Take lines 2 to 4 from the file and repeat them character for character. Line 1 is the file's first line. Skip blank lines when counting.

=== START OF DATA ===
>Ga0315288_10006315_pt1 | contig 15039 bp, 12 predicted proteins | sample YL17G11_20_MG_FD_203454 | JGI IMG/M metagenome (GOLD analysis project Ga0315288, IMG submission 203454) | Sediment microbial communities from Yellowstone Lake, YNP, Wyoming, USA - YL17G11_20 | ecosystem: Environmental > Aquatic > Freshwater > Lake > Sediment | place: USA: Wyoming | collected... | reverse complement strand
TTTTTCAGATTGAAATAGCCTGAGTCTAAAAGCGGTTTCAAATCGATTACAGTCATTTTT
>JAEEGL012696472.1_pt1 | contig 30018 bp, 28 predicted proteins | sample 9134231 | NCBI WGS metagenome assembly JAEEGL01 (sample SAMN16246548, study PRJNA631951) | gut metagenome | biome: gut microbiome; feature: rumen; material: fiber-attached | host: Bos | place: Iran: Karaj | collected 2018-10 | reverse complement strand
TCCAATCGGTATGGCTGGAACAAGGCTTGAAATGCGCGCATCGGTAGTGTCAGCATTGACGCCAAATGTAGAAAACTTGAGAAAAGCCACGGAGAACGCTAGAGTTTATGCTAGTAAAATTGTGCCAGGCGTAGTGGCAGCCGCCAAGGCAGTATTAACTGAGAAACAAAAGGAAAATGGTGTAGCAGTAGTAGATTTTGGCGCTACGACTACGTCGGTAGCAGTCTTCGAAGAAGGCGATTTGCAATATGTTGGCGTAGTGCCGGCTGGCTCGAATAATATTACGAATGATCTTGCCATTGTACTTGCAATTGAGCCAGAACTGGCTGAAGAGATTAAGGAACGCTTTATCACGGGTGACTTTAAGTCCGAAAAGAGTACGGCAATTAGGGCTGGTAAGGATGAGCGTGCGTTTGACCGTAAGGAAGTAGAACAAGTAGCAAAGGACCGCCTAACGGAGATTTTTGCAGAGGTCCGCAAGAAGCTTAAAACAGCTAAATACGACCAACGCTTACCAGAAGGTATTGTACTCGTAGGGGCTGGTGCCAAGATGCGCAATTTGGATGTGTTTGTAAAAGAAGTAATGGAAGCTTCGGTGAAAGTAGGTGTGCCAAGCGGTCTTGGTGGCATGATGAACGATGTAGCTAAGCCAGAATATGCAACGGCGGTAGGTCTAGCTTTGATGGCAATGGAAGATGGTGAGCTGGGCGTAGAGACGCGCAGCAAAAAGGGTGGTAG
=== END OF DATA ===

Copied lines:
TTTTTCAGATTGAAATAGCCTGAGTCTAAAAGCGGTTTCAAATCGATTACAGTCATTTTT
>JAEEGL012696472.1_pt1 | contig 30018 bp, 28 predicted proteins | sample 9134231 | NCBI WGS metagenome assembly JAEEGL01 (sample SAMN16246548, study PRJNA631951) | gut metagenome | biome: gut microbiome; feature: rumen; material: fiber-attached | host: Bos | place: Iran: Karaj | collected 2018-10 | reverse complement strand
TCCAATCGGTATGGCTGGAACAAGGCTTGAAATGCGCGCATCGGTAGTGTCAGCATTGACGCCAAATGTAGAAAACTTGAGAAAAGCCACGGAGAACGCTAGAGTTTATGCTAGTAAAATTGTGCCAGGCGTAGTGGCAGCCGCCAAGGCAGTATTAACTGAGAAACAAAAGGAAAATGGTGTAGCAGTAGTAGATTTTGGCGCTACGACTACGTCGGTAGCAGTCTTCGAAGAAGGCGATTTGCAATATGTTGGCGTAGTGCCGGCTGGCTCGAATAATATTACGAATGATCTTGCCATTGTACTTGCAATTGAGCCAGAACTGGCTGAAGAGATTAAGGAACGCTTTATCACGGGTGACTTTAAGTCCGAAAAGAGTACGGCAATTAGGGCTGGTAAGGATGAGCGTGCGTTTGACCGTAAGGAAGTAGAACAAGTAGCAAAGGACCGCCTAACGGAGATTTTTGCAGAGGTCCGCAAGAAGCTTAAAACAGCTAAATACGACCAACGCTTACCAGAAGGTATTGTACTCGTAGGGGCTGGTGCCAAGATGCGCAATTTGGATGTGTTTGTAAAAGAAGTAATGGAAGCTTCGGTGAAAGTAGGTGTGCCAAGCGGTCTTGGTGGCATGATGAACGATGTAGCTAAGCCAGAATATGCAACGGCGGTAGGTCTAGCTTTGATGGCAATGGAAGATGGTGAGCTGGGCGTAGAGACGCGCAGCAAAAAGGGTGGTAG